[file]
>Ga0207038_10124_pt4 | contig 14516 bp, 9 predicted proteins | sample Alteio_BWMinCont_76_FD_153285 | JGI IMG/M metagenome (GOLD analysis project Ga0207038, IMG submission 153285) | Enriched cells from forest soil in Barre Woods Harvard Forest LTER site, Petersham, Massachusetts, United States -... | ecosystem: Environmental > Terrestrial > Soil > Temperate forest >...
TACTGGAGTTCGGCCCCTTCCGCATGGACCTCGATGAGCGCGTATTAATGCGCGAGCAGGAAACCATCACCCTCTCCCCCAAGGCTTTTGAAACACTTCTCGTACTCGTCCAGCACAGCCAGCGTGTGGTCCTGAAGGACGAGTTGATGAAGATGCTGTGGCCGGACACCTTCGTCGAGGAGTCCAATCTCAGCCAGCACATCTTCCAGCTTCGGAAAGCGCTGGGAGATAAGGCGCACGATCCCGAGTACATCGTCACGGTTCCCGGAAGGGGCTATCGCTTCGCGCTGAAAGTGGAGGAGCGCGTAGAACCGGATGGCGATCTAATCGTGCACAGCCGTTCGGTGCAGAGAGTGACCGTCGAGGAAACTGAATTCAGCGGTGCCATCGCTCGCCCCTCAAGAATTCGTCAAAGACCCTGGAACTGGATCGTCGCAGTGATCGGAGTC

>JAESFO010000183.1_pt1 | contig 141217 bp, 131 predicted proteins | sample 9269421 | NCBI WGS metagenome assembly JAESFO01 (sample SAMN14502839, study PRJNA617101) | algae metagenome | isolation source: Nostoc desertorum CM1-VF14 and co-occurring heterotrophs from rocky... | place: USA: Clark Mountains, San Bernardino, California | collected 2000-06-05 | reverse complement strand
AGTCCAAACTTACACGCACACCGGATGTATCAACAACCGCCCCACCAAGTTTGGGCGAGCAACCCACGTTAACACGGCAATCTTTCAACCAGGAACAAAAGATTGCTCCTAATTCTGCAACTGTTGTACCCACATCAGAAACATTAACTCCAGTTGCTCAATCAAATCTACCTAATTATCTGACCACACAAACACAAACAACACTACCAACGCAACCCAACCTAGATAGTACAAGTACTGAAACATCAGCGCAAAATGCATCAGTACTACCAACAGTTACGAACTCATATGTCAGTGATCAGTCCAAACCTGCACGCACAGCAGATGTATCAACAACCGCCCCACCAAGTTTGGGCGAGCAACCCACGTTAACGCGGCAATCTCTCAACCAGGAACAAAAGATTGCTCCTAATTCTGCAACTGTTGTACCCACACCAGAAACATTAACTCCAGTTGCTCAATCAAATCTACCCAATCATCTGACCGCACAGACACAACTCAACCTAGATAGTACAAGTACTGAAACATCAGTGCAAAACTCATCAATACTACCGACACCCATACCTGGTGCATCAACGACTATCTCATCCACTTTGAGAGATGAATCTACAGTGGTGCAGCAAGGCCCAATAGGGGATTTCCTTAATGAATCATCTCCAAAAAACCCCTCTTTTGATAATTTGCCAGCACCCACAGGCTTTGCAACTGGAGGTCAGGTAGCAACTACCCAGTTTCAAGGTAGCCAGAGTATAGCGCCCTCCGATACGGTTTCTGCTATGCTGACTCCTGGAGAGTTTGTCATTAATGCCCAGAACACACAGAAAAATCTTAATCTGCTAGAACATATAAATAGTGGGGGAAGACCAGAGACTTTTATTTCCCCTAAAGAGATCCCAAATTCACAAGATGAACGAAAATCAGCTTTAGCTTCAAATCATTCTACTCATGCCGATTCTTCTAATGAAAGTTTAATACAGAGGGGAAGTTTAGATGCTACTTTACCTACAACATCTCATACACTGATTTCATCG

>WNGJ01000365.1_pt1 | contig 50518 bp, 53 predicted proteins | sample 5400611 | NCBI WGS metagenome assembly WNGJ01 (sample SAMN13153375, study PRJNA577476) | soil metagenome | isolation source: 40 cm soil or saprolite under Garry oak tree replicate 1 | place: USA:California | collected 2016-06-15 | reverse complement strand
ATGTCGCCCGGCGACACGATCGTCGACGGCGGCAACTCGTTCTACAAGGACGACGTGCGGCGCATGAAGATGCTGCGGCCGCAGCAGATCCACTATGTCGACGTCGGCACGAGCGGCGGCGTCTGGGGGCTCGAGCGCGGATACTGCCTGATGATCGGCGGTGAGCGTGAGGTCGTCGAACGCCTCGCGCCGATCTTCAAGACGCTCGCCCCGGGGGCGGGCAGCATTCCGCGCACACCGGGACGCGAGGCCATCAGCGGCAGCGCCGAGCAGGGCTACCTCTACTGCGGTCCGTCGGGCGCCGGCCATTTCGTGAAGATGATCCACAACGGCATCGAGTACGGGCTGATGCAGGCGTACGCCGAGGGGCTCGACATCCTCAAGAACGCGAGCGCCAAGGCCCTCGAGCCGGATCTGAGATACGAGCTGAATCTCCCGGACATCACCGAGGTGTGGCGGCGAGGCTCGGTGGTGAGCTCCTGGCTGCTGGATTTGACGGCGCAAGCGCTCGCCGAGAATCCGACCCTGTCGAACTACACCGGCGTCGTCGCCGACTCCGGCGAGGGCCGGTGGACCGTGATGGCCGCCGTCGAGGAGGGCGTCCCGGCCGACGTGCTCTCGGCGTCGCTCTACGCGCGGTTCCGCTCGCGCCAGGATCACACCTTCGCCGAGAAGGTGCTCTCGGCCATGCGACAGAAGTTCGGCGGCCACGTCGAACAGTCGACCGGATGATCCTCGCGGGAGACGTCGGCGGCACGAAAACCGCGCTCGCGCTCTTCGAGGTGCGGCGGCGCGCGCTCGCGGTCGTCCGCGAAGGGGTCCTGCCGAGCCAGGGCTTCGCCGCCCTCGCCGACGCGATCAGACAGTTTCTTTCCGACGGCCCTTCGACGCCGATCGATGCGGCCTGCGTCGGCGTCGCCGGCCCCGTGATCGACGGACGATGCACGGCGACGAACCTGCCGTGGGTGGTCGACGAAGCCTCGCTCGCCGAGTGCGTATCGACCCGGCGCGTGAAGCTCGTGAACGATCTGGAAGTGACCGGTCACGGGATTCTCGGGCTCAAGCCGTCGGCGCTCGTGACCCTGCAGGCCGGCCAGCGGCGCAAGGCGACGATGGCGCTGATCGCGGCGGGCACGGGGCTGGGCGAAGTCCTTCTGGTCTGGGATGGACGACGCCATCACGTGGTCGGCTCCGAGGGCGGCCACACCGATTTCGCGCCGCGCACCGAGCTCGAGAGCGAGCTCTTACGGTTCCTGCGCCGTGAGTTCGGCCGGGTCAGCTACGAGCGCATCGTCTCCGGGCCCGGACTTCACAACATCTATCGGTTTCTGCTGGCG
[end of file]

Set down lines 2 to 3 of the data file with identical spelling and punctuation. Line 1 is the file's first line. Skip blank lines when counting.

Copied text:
TACTGGAGTTCGGCCCCTTCCGCATGGACCTCGATGAGCGCGTATTAATGCGCGAGCAGGAAACCATCACCCTCTCCCCCAAGGCTTTTGAAACACTTCTCGTACTCGTCCAGCACAGCCAGCGTGTGGTCCTGAAGGACGAGTTGATGAAGATGCTGTGGCCGGACACCTTCGTCGAGGAGTCCAATCTCAGCCAGCACATCTTCCAGCTTCGGAAAGCGCTGGGAGATAAGGCGCACGATCCCGAGTACATCGTCACGGTTCCCGGAAGGGGCTATCGCTTCGCGCTGAAAGTGGAGGAGCGCGTAGAACCGGATGGCGATCTAATCGTGCACAGCCGTTCGGTGCAGAGAGTGACCGTCGAGGAAACTGAATTCAGCGGTGCCATCGCTCGCCCCTCAAGAATTCGTCAAAGACCCTGGAACTGGATCGTCGCAGTGATCGGAGTC

>JAESFO010000183.1_pt1 | contig 141217 bp, 131 predicted proteins | sample 9269421 | NCBI WGS metagenome assembly JAESFO01 (sample SAMN14502839, study PRJNA617101) | algae metagenome | isolation source: Nostoc desertorum CM1-VF14 and co-occurring heterotrophs from rocky... | place: USA: Clark Mountains, San Bernardino, California | collected 2000-06-05 | reverse complement strand